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The Giver doesn’t generate enough tension and conflict to sufficiently recreate a collectivist dystopia against which to rebel. This is too bad, because the film is poetic, elegiac and at times subtle and moving in a secular and spiritual way. This is also too bad because art in the West desperately needs to ignite the passions of the youngest minds to defy conformity and resist the rise of statism.

The Giver is too timid to light the match, though it does enlighten and inspire if you know what to look for. But you have to know in advance. Otherwise it’s just a picture show with pretty words and people.

What a show. Beautifully filmed in black and white and based on the novel by Lois Lowry, with surges of color that bring the theme to life, The Giver, directed by Philip Noyce, gives the audience its strict collectivist dystopia straight with lines about pure egalitarianism – all people are treated as equal in all aspects regardless of differences and ability – and the goal of a total, government-controlled life. From birth to death, the government dictates every aspect of one’s existence. With Meryl Streep as a matriarch in limp strands of gray hair with bangs, it’s like watching a withered old white woman doing a version of preachy Michelle Obama dictating what food to eat and nagging that you didn’t build that; the collective did.

The collective reigns supreme over the individual in this sterile, bright future, which of course means certain clusters of power-lusters control everyone else, so that even on high school graduation day, when the trio of friends Asher (Cameron Monaghan), Fiona (Odeya Rush) and heroic Jonas (Brenton Thwaites) are commanded by the state to submit to their assigned vocations ala Anthem by Ayn Rand, as Big Mother (Streep) coos like it’s a guitar mass with kumbaya that “today we honor differences” and really means that We the Ordained dictate what those differences shall be. Watching The Giver is like seeing ObamaCare dramatized – the state dictating winners and losers while denouncing winning and losing – and in this sense it’s fabulously clever filmmaking.

It really is. With deliberation in every scene, the fresh-faced youths bound forth in life with enthusiasm and idealism, eager to live large what they’ve been taught are the four virtues: intelligence, integrity, courage and “the capacity to see beyond [the range of the moment]”. In fact, these are virtues though the kids soon discover that the Female Deity they worship defines each by a standard which may or may not match their own. The ultimate goal of the post-climate controlled society is to fit each individual into the collective. Everyone, it appears, must submit to the group. This means no expressing emotions, no public displays of preference, no identities for infants of questionable value to the greater good – especially males, apparently – it’s a sexless feminist-Puritanical totalitarian regime. There’s no kissing, but at least there’s no porn and nobody’s obese.

Enter masculine, upright Jonas, whose assigned vocation is somewhat murky as the Receiver. The more he learns, at the hands of master Jeff Bridges as the Giver of memories, the more he wants to sense, to experience and to think, know and feel. Of course, with everyone including his mother (Katie Holmes) chanting “we forgive you” like it’s Jonestown, Guyana, and his own friends reminding him that “we need sameness”, the urge to think different poses a problem.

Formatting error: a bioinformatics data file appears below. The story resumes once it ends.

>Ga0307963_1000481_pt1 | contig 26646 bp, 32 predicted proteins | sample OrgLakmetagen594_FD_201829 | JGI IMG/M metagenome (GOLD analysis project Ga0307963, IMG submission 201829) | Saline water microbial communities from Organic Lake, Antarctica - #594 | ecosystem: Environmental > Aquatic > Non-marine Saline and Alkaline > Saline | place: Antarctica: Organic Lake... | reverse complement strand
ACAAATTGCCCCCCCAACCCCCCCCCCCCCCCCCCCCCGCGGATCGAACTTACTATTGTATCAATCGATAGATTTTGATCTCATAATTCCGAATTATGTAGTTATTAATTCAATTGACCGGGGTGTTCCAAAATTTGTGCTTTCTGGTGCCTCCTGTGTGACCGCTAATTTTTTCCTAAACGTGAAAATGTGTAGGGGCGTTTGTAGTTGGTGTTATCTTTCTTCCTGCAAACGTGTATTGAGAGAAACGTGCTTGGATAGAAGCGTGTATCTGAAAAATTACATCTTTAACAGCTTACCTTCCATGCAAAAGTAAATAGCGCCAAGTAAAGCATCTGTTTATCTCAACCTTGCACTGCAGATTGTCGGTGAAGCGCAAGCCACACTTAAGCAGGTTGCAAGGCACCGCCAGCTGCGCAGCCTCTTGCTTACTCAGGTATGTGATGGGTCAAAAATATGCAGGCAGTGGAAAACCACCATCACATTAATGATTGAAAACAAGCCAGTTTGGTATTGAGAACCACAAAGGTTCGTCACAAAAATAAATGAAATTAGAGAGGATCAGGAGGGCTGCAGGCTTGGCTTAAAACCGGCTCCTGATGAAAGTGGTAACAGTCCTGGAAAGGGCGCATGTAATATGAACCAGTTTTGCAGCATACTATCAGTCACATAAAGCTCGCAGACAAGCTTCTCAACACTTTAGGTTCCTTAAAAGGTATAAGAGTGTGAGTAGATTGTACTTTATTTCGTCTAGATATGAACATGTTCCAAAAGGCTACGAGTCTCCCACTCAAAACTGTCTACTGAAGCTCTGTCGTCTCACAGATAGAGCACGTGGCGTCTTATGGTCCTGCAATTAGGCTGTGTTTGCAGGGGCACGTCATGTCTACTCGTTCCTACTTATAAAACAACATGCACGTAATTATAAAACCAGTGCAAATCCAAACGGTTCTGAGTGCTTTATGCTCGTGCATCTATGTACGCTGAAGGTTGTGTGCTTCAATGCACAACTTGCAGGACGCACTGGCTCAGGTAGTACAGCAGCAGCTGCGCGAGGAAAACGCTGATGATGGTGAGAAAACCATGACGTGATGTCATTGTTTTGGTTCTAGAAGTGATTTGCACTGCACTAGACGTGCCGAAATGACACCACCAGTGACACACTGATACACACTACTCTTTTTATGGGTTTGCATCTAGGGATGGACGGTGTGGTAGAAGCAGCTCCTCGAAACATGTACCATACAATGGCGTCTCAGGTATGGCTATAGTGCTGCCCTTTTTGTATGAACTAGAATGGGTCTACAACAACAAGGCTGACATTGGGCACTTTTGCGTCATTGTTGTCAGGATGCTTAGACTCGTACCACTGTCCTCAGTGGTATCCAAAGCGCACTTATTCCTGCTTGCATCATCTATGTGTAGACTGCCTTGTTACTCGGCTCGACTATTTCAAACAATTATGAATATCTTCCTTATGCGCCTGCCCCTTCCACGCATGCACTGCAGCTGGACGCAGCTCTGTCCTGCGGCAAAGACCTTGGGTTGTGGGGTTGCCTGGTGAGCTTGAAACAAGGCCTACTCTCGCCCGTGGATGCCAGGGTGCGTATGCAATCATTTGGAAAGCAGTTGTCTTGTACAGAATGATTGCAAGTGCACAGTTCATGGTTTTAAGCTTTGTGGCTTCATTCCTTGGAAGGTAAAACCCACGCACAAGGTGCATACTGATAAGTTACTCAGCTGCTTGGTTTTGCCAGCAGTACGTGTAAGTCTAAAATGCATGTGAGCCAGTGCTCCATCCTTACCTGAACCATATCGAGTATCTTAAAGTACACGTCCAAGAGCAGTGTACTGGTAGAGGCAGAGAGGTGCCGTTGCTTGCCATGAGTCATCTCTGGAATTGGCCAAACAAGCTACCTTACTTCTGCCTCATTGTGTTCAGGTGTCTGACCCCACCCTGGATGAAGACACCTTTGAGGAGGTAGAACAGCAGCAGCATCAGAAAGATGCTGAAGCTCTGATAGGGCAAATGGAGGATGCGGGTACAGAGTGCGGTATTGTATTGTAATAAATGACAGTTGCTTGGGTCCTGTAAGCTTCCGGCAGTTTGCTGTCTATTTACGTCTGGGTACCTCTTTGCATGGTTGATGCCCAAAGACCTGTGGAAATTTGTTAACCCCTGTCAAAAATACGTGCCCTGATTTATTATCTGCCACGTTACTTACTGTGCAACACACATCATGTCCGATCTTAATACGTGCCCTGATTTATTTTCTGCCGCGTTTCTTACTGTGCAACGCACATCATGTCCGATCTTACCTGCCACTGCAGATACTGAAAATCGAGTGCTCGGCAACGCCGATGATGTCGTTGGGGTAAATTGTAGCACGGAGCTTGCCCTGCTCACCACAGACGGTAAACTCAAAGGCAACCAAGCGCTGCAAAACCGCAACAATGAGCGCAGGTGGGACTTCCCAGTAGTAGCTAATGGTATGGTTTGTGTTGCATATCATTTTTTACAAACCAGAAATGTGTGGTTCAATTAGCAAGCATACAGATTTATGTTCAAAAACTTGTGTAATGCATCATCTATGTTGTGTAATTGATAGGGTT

With powerful scenes and images of winter, joyous people in harmony – as against vacant people bound by force – and an image of the lone man who stood against a government tank in Communist China’s Tiananmen Square, the ethereal movie with its conflicted love triangle evokes Gattaca and, faintly, We the Living. As each of the three pure-minded youths faces the choice to sink into submission or rise to defiance, ultimately with Bridges as the Giver and Streep as the Taker of life, The Giver stirs the wise old soul to a knowing, bitter and almost breathtaking resolution.

But unlike its protege, it requires foreknowledge of what a society based on total state control means and it is too vague and unspecific in its beautifully rendered affirmations, which unfortunately include faith as a kind of innocent belief in the good, even though the tyranny of conformity depicted is impossible without widespread submission to belief without evidence. The three young leads are exquisite in their roles (especially Thwaites) and The Giver‘s allegory is a reward, with a well-integrated theme about doubt – Jonas asks “how do I know…?” and eventually the girl assigned as his younger sister stares ahead to no one in particular in open church and dares to ask “how do they know…?” – with lines of real affirmative power always emphasizing the role of free will, free choice and the individual’s right to assert it. The role of a single baby boy, too, the antithesis of what this monstrous anti-life feminist dystopia represents, is crucial and joyful at times to behold.

It is also impossible not to notice in The Giver, and this is one of my favorite aspects of Noyce’s poetic approach to the adaptation, that solitude is treated as sacred to man’s existence. That this comes in conjunction with a man’s unconquered delight at nurturing a child is a rare sight in today’s movies. It’s not enough to give The Giver what it needs the most: an explicit depiction of what the collective does to those who deviate from dictatorship. Still, it’s worth a look for individualists who know better and think ahead.